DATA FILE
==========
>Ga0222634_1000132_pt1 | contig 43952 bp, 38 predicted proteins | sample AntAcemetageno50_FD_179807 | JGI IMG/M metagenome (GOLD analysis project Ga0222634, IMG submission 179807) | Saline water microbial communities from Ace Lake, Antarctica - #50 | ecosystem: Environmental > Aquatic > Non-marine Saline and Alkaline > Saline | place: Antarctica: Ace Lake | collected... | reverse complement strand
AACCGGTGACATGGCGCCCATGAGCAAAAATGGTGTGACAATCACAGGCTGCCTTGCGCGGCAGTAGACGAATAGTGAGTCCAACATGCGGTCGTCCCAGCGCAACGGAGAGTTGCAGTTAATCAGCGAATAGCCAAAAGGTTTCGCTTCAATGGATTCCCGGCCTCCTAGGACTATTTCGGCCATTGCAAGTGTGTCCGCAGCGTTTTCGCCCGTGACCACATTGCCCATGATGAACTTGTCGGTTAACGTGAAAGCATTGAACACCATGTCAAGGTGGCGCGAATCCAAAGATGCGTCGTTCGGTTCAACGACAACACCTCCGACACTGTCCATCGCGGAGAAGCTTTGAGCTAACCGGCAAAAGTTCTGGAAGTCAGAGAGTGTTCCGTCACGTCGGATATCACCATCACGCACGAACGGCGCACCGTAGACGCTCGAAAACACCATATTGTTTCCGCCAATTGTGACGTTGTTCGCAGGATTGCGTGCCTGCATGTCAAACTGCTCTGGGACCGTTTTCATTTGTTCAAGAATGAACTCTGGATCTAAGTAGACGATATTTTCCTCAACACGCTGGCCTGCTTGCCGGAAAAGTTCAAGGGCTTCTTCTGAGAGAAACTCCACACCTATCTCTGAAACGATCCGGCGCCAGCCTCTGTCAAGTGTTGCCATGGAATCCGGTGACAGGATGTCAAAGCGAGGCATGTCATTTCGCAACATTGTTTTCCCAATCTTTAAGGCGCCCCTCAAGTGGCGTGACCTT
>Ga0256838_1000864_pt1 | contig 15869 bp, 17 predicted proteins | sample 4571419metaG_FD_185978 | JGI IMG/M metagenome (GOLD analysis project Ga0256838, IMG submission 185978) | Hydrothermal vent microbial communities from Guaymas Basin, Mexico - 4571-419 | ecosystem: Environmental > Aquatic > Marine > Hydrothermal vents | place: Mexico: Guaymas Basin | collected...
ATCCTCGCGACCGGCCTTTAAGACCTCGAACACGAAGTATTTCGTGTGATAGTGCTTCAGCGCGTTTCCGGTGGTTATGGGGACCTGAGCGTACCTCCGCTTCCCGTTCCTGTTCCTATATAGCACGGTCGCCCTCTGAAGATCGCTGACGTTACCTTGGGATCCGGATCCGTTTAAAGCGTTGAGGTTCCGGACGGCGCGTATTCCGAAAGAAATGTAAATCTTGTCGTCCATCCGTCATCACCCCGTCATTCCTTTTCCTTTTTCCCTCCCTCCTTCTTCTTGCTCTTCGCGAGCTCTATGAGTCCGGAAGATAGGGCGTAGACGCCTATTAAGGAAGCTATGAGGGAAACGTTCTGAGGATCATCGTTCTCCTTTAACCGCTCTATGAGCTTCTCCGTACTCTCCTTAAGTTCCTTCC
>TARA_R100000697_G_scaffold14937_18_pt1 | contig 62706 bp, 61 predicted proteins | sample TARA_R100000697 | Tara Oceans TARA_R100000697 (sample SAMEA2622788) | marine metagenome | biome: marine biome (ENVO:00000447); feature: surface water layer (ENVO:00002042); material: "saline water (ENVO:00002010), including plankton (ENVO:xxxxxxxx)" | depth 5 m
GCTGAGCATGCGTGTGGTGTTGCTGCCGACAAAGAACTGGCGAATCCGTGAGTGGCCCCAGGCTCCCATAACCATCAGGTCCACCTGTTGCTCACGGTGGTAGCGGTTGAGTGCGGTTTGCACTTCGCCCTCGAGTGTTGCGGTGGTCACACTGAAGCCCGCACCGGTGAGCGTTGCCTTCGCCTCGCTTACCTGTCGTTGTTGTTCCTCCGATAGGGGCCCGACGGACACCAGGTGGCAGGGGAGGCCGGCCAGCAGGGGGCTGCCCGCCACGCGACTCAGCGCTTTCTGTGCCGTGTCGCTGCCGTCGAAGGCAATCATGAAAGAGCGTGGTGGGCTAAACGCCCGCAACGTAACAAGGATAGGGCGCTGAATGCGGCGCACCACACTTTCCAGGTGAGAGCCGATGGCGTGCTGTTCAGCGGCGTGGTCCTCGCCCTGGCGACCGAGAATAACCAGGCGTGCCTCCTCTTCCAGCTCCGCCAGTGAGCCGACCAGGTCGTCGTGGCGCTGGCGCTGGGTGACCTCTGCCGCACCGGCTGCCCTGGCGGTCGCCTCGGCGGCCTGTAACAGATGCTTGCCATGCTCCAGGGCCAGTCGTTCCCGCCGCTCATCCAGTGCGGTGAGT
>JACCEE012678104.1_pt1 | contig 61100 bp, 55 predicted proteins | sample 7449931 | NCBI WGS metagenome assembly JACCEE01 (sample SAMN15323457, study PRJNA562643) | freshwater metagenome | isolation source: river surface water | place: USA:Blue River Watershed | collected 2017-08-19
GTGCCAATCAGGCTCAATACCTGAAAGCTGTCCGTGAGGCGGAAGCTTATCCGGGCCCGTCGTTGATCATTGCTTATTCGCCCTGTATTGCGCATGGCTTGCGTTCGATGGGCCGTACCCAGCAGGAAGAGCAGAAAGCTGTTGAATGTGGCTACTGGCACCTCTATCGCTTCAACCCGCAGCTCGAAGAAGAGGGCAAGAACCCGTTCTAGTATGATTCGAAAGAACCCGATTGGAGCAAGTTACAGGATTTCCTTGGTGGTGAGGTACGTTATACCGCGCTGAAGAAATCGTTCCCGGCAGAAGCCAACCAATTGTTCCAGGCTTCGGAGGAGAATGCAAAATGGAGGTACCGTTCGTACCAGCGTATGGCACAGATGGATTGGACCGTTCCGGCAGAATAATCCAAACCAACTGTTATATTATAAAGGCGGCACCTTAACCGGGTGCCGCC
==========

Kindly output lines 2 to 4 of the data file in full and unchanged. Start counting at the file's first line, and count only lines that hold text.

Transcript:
AACCGGTGACATGGCGCCCATGAGCAAAAATGGTGTGACAATCACAGGCTGCCTTGCGCGGCAGTAGACGAATAGTGAGTCCAACATGCGGTCGTCCCAGCGCAACGGAGAGTTGCAGTTAATCAGCGAATAGCCAAAAGGTTTCGCTTCAATGGATTCCCGGCCTCCTAGGACTATTTCGGCCATTGCAAGTGTGTCCGCAGCGTTTTCGCCCGTGACCACATTGCCCATGATGAACTTGTCGGTTAACGTGAAAGCATTGAACACCATGTCAAGGTGGCGCGAATCCAAAGATGCGTCGTTCGGTTCAACGACAACACCTCCGACACTGTCCATCGCGGAGAAGCTTTGAGCTAACCGGCAAAAGTTCTGGAAGTCAGAGAGTGTTCCGTCACGTCGGATATCACCATCACGCACGAACGGCGCACCGTAGACGCTCGAAAACACCATATTGTTTCCGCCAATTGTGACGTTGTTCGCAGGATTGCGTGCCTGCATGTCAAACTGCTCTGGGACCGTTTTCATTTGTTCAAGAATGAACTCTGGATCTAAGTAGACGATATTTTCCTCAACACGCTGGCCTGCTTGCCGGAAAAGTTCAAGGGCTTCTTCTGAGAGAAACTCCACACCTATCTCTGAAACGATCCGGCGCCAGCCTCTGTCAAGTGTTGCCATGGAATCCGGTGACAGGATGTCAAAGCGAGGCATGTCATTTCGCAACATTGTTTTCCCAATCTTTAAGGCGCCCCTCAAGTGGCGTGACCTT
>Ga0256838_1000864_pt1 | contig 15869 bp, 17 predicted proteins | sample 4571419metaG_FD_185978 | JGI IMG/M metagenome (GOLD analysis project Ga0256838, IMG submission 185978) | Hydrothermal vent microbial communities from Guaymas Basin, Mexico - 4571-419 | ecosystem: Environmental > Aquatic > Marine > Hydrothermal vents | place: Mexico: Guaymas Basin | collected...
ATCCTCGCGACCGGCCTTTAAGACCTCGAACACGAAGTATTTCGTGTGATAGTGCTTCAGCGCGTTTCCGGTGGTTATGGGGACCTGAGCGTACCTCCGCTTCCCGTTCCTGTTCCTATATAGCACGGTCGCCCTCTGAAGATCGCTGACGTTACCTTGGGATCCGGATCCGTTTAAAGCGTTGAGGTTCCGGACGGCGCGTATTCCGAAAGAAATGTAAATCTTGTCGTCCATCCGTCATCACCCCGTCATTCCTTTTCCTTTTTCCCTCCCTCCTTCTTCTTGCTCTTCGCGAGCTCTATGAGTCCGGAAGATAGGGCGTAGACGCCTATTAAGGAAGCTATGAGGGAAACGTTCTGAGGATCATCGTTCTCCTTTAACCGCTCTATGAGCTTCTCCGTACTCTCCTTAAGTTCCTTCC